When Donelson Foods, parent company to the O'Charley's restaurant chain, wanted to turn a warehouse facility into a food service production facility, they needed new climate control. Lennox commercial territory manager Chris Saxon worked with the Lee Co. sales representative Warner Jones, to implement an hvac system that would work with the special food service environment. Lee Co., a mechanical contractor in the Nashville, TN, area, used several Lennox system features to meet Donelson's needs.

Because the new food production facility employees would use very potent chemical cleaning compounds to sanitize the facility, thermostat installation presented a challenge. The walls of the food service facility are sprayed down each night with a cleaning compound. A wall thermostat would be ruined by the solution. That's where the Lennox Network Control Panel (NCP) came in handy. The NCP is a direct digital controller system. Each of the units is equipped with a duct-mounted return air temperature sensor that ties into the NCP.

"One of the concerns about the unit controls was that Donelson didn't want anyone tampering with wall controls, but they wanted centralized unit control," Jones said. The NCP has the capability to network as many as 31 L Series units to one panel, and each unit can be individually monitored and adjusted from the central NCP. All of the units are wired to the NCP and controlled from one location.

The L Series unit comes with an Integrated Modular Control. The IMC is a combination rooftop controller and direct digital controller that works in conjunction with the NCP. The IMC diagnoses problems, giving an illuminated numeric code that pinpoints the trouble, while providing a diagnostic history, including the time and date the problem occurred. The IMC also relays this information to the NCP. From the NCP, the user can view problems and error codes, via a time- and date-stamped text message for all rooftop units from one central location.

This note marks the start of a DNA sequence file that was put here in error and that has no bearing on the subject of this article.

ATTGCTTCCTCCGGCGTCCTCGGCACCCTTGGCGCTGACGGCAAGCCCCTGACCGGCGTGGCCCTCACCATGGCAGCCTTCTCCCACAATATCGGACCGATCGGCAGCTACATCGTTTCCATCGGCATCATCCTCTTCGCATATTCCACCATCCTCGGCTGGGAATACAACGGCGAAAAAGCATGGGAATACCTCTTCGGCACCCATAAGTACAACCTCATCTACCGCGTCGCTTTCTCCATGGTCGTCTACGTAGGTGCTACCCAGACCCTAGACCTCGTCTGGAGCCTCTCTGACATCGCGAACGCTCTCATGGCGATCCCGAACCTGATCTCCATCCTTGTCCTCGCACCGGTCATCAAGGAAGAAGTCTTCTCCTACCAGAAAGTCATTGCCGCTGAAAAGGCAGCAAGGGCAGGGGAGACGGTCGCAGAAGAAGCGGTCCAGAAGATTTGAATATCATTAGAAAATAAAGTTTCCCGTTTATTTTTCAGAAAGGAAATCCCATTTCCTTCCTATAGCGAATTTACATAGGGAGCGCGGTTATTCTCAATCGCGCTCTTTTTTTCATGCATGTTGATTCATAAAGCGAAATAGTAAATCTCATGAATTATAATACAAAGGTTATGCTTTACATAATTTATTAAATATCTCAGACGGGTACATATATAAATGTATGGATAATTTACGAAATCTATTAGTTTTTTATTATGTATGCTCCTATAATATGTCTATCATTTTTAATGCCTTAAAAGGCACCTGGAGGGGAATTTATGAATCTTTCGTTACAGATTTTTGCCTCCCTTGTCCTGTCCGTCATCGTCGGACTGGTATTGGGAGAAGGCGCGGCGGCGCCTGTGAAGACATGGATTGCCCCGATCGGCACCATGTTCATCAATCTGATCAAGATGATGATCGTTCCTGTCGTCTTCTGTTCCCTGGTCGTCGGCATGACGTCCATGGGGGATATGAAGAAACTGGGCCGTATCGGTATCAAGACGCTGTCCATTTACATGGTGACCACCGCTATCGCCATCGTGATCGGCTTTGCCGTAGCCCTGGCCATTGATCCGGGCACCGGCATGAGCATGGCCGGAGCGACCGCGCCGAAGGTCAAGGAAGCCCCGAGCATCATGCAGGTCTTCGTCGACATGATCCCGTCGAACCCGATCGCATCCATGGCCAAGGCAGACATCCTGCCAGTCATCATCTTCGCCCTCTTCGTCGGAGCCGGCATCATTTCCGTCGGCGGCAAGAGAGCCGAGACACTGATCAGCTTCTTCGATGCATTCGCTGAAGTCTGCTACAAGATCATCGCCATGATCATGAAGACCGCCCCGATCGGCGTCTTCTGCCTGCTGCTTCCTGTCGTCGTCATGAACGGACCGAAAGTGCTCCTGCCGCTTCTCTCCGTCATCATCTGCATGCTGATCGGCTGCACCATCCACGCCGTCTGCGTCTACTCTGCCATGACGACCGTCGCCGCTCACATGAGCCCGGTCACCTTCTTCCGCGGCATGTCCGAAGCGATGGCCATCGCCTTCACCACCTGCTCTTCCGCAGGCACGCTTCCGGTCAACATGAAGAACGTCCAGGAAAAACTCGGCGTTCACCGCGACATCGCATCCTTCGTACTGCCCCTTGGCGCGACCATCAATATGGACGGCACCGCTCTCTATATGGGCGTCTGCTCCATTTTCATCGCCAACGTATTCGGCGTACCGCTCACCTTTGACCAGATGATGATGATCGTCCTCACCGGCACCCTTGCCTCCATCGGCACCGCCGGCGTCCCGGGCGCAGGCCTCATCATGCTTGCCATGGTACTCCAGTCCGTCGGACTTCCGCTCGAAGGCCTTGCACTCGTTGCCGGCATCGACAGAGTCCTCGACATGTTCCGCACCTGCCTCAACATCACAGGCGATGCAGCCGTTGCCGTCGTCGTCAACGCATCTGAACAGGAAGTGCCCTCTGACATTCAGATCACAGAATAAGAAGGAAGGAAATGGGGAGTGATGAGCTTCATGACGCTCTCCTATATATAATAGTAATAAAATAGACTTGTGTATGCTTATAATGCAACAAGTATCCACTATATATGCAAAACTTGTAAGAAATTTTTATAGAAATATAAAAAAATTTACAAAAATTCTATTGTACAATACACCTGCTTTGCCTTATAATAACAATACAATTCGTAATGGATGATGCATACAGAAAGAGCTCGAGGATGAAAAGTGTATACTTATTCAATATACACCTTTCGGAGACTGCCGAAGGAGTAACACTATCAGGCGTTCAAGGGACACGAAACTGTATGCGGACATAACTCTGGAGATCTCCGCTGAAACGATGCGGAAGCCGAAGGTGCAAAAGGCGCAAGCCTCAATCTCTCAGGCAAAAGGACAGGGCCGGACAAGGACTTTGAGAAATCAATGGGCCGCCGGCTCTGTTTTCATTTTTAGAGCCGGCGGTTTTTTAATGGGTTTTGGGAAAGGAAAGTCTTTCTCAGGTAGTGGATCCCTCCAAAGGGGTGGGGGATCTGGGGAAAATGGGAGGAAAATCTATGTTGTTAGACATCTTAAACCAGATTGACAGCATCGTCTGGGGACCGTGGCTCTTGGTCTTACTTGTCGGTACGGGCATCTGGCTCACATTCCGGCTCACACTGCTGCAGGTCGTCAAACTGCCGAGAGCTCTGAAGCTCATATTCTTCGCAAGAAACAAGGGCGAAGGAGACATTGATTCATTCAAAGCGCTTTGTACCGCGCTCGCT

Also because of the potent cleaning compound used within the facility, the evaporator coils needed Heresite coating on them. The cleaning compound would have corroded the standard aluminum coils. One other feature unique to the job was the concentric ductwork that the Lee Co. installed. With 14 five-ton L Series units and one three-ton Lennox L Series unit, the facility might have needed extra steel support structures, which would have added a considerable amount to the cost, according to those involved with the project. The concentric ductwork offered a more cost-effective air distribution package, they said.

The Lee Co. decided to go with the L Series, in part because of cost effectiveness, Jones said.

Publication date: 07/23/2001